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The Emerald Necklace Greenway
Once upon a time--and once again

Once upon a time you could walk from the Charles River to Franklin Park along a continuous linear park. Designed by Frederick Law Olmsted more than a century ago, the Emerald Necklace was an uninterrupted ribbon of parkland that connected the Back Bay with Brookline, Jamaica Plain and Roxbury. People on foot and on horseback could get from one section of the park to another in a beautiful landscape of walking paths, bridle paths and carriageways. That's how the Emerald Necklace was designed and that's how it functioned for many years.

Not today. Over the years automobile use has exploded. Roads that cut across the parks have been widened and the parkways themselves have become busy commuter routes. The continuous linear park designed by Olmsted is now broken in six major places. Today you have to dodge rushing traffic to get from one part of the park to another and in some places you can't even see that the park continues.

As we approach the new century it is time to reconnect the Emerald Necklace. Consistent with the goals set forth in the Emerald Necklace Master Plan, BikeBoston, a project of MassBike, is leading a coalition of organizations and community groups that want to see a multi-use greenway path system from end to end of the Necklace. This is just the start and much more needs to be done to work with the City of Boston, the Town of Brookline and the Metropolitan District Commission to secure the resources and political will needed to make this greenway happen.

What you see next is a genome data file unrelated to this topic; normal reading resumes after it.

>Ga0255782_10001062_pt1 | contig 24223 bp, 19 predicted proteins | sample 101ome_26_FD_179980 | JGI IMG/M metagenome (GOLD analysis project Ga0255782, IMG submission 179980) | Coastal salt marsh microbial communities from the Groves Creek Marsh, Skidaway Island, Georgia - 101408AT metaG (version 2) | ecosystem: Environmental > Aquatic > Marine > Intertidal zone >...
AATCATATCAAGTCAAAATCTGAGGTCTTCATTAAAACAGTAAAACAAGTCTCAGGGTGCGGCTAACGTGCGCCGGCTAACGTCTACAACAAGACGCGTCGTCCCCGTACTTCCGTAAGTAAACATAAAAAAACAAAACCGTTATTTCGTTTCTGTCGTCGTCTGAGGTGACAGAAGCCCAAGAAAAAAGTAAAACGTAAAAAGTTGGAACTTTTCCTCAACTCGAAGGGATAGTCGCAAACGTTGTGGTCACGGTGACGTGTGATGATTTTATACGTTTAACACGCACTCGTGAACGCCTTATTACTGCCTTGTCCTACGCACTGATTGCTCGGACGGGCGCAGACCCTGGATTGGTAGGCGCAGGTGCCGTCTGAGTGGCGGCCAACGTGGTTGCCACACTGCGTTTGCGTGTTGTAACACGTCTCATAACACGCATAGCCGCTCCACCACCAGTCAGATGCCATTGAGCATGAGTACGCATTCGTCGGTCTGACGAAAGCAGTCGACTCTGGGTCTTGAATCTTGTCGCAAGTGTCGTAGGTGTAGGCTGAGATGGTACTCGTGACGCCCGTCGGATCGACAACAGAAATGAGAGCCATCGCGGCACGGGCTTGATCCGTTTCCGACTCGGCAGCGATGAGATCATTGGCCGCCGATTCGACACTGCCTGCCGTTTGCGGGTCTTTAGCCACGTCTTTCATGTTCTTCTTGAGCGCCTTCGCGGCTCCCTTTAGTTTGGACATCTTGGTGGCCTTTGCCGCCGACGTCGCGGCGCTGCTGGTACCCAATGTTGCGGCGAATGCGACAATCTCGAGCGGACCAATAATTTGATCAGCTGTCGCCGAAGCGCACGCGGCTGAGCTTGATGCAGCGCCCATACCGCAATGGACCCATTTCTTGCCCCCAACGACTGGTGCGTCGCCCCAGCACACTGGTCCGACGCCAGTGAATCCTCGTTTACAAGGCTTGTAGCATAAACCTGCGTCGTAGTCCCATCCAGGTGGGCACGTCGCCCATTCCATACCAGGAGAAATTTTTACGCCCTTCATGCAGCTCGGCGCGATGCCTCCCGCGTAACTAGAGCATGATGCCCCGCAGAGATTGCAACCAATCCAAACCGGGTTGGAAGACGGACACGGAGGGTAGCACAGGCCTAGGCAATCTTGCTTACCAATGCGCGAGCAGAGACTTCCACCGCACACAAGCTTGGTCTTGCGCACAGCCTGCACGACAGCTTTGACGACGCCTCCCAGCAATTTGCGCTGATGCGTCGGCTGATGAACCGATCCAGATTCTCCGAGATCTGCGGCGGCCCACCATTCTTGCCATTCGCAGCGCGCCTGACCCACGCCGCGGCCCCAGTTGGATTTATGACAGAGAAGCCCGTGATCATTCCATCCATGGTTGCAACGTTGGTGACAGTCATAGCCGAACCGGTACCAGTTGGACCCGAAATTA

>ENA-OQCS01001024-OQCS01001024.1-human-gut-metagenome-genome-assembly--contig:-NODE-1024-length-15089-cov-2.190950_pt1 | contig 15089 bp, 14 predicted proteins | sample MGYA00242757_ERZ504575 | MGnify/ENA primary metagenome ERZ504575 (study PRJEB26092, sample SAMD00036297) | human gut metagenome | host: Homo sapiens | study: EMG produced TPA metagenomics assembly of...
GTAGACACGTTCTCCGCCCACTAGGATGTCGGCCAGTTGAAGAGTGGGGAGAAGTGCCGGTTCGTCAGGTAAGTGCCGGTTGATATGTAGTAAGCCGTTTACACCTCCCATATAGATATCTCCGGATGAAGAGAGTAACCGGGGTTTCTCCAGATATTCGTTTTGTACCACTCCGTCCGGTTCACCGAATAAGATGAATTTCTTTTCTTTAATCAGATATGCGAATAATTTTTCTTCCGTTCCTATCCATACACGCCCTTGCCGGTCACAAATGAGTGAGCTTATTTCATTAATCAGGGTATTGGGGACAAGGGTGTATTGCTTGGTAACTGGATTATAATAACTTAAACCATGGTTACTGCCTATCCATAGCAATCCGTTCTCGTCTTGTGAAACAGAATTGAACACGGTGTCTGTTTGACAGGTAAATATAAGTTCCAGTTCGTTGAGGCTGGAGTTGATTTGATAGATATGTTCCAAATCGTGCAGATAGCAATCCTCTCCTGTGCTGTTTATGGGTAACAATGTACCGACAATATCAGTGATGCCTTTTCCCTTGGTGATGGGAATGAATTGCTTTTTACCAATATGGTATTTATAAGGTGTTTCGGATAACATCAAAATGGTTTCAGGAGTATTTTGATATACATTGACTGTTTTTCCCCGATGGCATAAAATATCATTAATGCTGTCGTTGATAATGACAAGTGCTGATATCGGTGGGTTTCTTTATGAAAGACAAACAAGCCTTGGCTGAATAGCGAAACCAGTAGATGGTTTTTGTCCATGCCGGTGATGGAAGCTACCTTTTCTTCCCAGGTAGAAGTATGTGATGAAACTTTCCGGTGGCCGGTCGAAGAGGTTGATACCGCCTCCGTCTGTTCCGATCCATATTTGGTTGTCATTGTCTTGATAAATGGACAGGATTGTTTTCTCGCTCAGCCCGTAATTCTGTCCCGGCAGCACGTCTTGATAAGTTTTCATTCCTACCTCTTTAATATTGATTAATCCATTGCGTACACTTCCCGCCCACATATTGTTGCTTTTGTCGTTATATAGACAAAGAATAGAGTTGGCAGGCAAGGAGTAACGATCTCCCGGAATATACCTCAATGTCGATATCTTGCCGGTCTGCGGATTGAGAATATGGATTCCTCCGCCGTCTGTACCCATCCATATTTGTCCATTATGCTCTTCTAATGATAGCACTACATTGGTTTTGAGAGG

We need your help. Go out and explore the Emerald Necklace. Bike or stroll the existing paths. Let us know where you find breaks in the greenway and what improvements you suggest for the safety and enjoyment of pedestrians and bicyclists. And while you're at it, contact your elected officials and agency representatives. Let them know where the breaks are and express your support for an Emerald Necklace Greenway that is connected once again. Come to the next Greenway Festival (we had them in 1999 and 2001.

For more information, please contact BikeBoston, P.O. Box 743, Boston, MA 02130 or (617) 522-1382 or at http://www.massbike.org/eng/.